Frederick Banbury, 1st Baron Banbury of Southam

Frederick George Banbury, 1st Baron Banbury of Southam PC (2 December 1850 – 13 August 1936), known as Sir Frederick Banbury, 1st Baronet from 1903 to 1924, was a British businessman, Conservative Member of Parliament and animal welfare activist, serving as chairman of the Royal Society for the Prevention of Cruelty to Animals.[1][2]

The Lord Banbury of Southam
Banbury in 1895
Member of Parliament for Peckham
In office
Preceded byArthur Anthony Baumann
Succeeded byCharles Clarke
Member of Parliament for City of London
In office
Preceded bySir Edward Clarke
Succeeded byVansittart Bowater
Personal details
Born2 December 1850
Died13 August 1936 (aged 85)
Sevenhampton, Wiltshire, England
SpouseElizabeth Rosa Beale
Parent(s)Frederick Banbury
Cecilia Laura Cox
EducationWinchester College
OccupationAristocrat, businessman, politician
"The Blocker", caricature by Eianley Cock in Vanity Fair, 1913

Early life edit

Frederick Banbury was born on 2 December 1850. He was the eldest son of Frederick Banbury and Cecilia Laura (née Cox) of Shirley House, Surrey.[2] He was educated at Winchester College.[2]

Business career edit

Banbury was admitted to the London Stock Exchange in 1872[2] and was head of Frederick Banbury and Sons, stockbrokers, of London, between 1879 and 1906, as well as chairman of the Great Northern Railway (GNR) and a director of the London and Provincial Bank.[1][2]

Politics edit

Banbury was elected to represent Camberwell, Peckham in the House of Commons at the 1892 general election, and held the seat in 1895 and 1900. At the 1906 general election he lost the seat as the Liberal Party won a large majority.[2] Later in the year he returned to parliament when he was returned unopposed in a by-election for the City of London.[2] He held the seat until 1924.[1]

He was a diligent member of the Commons, and was known for his formal attire and punctuality. Although he remained on the back benches he was regarded as an institution in the House.[2] Banbury was created a baronet, "of Southam in the County of Warwick", in 1903,[3] and admitted to the Privy Council in 1916.[1] When the bill which led to the initial extension of the franchise to women was passing through parliament, Banbury said during a debate:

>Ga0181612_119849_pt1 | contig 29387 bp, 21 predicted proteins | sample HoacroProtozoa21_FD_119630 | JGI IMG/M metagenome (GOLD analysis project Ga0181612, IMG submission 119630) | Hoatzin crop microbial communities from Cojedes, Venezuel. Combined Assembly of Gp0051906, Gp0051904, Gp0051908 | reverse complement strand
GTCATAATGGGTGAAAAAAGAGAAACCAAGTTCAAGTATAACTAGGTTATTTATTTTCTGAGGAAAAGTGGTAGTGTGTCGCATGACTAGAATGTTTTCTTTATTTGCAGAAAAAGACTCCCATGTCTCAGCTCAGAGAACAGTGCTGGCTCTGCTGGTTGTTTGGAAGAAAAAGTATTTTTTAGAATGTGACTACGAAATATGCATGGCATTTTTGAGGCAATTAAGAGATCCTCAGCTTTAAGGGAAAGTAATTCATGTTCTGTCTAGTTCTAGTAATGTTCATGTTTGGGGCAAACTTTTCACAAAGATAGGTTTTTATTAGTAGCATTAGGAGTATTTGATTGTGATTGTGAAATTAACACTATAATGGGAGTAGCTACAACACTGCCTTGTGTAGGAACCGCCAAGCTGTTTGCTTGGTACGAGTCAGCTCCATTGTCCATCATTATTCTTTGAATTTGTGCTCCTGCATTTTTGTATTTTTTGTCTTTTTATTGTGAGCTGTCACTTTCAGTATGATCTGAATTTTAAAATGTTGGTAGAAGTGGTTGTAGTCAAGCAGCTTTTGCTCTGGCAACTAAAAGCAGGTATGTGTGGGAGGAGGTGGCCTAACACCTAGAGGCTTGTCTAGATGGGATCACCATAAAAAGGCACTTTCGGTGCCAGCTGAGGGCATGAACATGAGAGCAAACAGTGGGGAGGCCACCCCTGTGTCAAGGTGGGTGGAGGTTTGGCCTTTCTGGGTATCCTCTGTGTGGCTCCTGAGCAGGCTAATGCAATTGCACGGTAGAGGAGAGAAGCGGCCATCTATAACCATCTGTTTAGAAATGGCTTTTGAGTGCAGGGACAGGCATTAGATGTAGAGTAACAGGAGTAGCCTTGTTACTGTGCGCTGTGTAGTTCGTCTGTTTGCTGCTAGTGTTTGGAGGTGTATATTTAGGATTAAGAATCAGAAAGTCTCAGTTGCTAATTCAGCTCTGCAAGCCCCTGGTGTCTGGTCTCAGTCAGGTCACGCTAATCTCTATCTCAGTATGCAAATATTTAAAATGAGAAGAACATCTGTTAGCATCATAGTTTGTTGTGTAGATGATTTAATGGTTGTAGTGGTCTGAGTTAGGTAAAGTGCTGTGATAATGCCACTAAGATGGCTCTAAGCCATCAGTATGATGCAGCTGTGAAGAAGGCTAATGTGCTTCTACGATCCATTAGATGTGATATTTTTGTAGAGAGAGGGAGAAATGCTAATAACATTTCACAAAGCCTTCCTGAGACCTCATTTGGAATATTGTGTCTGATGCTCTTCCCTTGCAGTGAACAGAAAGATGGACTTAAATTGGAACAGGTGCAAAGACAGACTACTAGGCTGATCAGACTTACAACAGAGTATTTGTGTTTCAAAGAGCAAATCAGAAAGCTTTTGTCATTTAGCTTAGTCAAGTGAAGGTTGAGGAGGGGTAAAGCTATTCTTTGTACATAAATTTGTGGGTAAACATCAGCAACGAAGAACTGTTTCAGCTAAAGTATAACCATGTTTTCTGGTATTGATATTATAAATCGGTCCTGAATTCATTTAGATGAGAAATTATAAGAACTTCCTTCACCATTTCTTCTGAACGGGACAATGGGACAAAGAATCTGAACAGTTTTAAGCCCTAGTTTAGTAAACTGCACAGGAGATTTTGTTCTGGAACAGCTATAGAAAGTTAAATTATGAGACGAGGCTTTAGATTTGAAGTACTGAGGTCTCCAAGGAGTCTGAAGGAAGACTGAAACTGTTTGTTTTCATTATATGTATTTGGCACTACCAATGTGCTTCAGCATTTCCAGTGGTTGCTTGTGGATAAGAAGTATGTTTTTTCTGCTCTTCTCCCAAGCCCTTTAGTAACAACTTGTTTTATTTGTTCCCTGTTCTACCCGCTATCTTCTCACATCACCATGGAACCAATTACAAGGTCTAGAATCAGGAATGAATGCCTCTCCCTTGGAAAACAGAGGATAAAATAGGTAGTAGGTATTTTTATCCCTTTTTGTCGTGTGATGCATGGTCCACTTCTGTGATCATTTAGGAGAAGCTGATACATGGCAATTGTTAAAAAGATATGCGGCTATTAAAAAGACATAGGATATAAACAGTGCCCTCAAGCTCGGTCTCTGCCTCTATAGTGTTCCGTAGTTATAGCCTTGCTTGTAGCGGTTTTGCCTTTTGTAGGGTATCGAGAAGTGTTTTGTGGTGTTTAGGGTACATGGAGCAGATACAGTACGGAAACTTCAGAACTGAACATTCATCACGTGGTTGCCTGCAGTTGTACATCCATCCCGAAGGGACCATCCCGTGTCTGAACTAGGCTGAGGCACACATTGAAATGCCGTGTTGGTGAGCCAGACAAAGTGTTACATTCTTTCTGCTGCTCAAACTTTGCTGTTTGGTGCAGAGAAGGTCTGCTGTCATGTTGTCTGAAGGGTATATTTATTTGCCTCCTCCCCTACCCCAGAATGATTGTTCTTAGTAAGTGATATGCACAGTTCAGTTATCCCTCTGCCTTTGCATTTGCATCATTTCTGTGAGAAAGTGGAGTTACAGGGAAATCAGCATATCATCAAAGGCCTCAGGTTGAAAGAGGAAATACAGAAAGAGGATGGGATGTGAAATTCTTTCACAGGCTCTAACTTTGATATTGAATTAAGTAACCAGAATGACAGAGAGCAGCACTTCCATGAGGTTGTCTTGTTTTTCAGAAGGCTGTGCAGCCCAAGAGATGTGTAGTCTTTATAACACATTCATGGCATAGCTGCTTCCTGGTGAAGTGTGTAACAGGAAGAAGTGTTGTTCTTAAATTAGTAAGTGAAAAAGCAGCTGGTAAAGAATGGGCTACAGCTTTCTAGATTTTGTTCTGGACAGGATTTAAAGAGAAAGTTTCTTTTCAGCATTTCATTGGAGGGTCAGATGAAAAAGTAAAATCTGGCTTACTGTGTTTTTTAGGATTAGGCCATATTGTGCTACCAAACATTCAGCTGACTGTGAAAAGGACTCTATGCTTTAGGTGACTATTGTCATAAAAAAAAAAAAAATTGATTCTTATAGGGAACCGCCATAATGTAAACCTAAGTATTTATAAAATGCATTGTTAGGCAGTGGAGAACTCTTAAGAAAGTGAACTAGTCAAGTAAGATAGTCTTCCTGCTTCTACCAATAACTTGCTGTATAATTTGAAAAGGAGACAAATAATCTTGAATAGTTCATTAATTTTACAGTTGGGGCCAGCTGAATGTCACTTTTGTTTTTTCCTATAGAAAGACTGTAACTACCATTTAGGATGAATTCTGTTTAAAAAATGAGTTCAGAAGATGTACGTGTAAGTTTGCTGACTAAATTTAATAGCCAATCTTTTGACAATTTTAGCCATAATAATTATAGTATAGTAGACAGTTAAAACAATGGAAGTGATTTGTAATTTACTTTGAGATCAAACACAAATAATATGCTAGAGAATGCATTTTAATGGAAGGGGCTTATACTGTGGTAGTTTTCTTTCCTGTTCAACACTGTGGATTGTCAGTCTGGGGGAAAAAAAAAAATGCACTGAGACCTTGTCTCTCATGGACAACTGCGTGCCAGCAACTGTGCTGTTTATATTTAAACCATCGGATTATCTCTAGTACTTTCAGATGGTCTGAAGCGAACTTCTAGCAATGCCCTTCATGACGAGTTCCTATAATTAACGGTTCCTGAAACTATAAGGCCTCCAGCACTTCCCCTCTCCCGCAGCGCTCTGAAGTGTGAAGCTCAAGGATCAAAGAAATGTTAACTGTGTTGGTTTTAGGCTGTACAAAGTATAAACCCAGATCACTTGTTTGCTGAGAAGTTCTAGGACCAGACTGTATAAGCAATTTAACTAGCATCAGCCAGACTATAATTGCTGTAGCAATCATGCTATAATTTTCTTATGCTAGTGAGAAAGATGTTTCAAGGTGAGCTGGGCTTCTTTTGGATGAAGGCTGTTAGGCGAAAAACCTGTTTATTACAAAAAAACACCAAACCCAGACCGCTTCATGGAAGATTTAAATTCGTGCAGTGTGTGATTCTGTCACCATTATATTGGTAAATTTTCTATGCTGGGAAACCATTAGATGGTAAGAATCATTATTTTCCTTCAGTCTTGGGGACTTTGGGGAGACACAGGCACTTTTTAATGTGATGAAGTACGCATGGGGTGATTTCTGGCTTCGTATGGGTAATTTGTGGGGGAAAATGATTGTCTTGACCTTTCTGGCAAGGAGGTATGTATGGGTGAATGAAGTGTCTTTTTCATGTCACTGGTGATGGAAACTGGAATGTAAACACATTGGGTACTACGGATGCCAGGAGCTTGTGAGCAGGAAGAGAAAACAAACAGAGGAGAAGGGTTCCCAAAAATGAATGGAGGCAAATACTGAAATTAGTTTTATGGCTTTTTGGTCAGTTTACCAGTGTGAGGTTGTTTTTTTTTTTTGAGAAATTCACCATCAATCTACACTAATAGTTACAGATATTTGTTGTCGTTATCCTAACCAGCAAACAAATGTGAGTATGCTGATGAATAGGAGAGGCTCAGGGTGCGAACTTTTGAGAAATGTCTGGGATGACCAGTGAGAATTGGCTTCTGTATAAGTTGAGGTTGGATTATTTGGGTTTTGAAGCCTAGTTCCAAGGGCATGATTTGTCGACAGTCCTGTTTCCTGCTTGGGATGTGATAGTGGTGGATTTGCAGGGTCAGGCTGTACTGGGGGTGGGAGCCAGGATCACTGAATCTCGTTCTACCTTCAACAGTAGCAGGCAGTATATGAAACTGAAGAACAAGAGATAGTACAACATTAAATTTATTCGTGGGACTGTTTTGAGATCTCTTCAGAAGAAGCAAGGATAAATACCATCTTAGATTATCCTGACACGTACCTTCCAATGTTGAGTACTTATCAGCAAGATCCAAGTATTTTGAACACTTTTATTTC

"Women are likely to be affected by gusts and waves of sentiment. Their emotional temperament makes them so liable to it. But those are not the people best fitted in this practical world either to sit in this House ... or to be entrusted with the immense power which this bill gives them."[4][5]

After his retirement from the House of Commons in January 1924, he was raised to the peerage as Baron Banbury of Southam, of Southam in the County of Warwick.[1][6]

Railways edit

He was the last chairman of the GNR, which lost its identity when, under the Railways Act 1921, it was grouped with several other railways on 1 January 1923 to become a constituent of the London and North Eastern Railway (LNER). Sir Frederick was a strong opponent of the railway grouping, and had voted against the Bill during its passage through Parliament; he wanted no part of the future LNER, and decided to retire from his railway positions at the end of 1922.[7] In late September 1922, the GNR honoured Sir Frederick by naming its newest express passenger locomotive no. 1471 Sir Frederick Banbury. This locomotive belonged to GNR Class A1, was built in July 1922 and remained in service until November 1961.[8]

Personal life edit

Banbury married Elizabeth Rosa, daughter of Thomas Barbot Beale, of Brettenham, Suffolk in 1873.[1] She died in 1930.[1] Banbury survived her by six years and died in August 1936 at his home, Warneford Place, Sevenhampton, near Highworth in Wiltshire, aged 85. He was buried at Sevenhampton parish church.[2] He was succeeded in the barony by his grandson Charles, his only son Captain Charles William Banbury having been killed in the First World War.[1]

Banbury was an animal lover, and for many years was on the council of the Royal Society for the Prevention of Cruelty to Animals, and served as its chairman.[2]

Notes edit

  1. ^ a b c d e f g h "BANBURY of Southam, 1st Baron". Who Was Who. Oxford University Press. December 2007. Retrieved 27 May 2011.
  2. ^ a b c d e f g h i j "Obituary: Lord Banbury A Parliamentary "Character"". The Times. 14 August 1936. p. 14.
  3. ^ "No. 27500". The London Gazette. 2 December 1902. p. 8366.
  4. ^ Hughes, Laura (14 June 2018). "Abuse of power: the truth about sexual harassment in Westminster". Financial Times. Retrieved 20 December 2019.
  5. ^ Gillett, Francesca (29 April 2018). "Women's suffrage: 10 reasons why men opposed votes for women". BBC News. Retrieved 20 December 2019.
  6. ^ "No. 32900". The London Gazette. 22 January 1924. p. 684.
  7. ^ Hughes 1987, pp. 9, 12
  8. ^ Groves 1992, pp. 89, 98, 99

References edit

  • Groves, Norman (1992). Great Northern Locomotive History: Volume 3b 1911-1922 The Gresley Era. Lincoln: RCTS. ISBN 0-901115-70-3.
  • Hughes, Geoffrey (1987) [1986]. LNER. London: Guild Publishing/Book Club Associates. CN 1455.

Sources edit

External links edit

Parliament of the United Kingdom
Preceded by Member of Parliament for Peckham
Succeeded by
Preceded by Member of Parliament for the City of London
With: Arthur Balfour 1906–1922
Edward Grenfell 1922–1924
Succeeded by
Baronetage of the United Kingdom
New creation Baronet
(of Southam)
1903 – 1936
Succeeded by
Peerage of the United Kingdom
New creation Baron Banbury of Southam
1924 – 1936
Succeeded by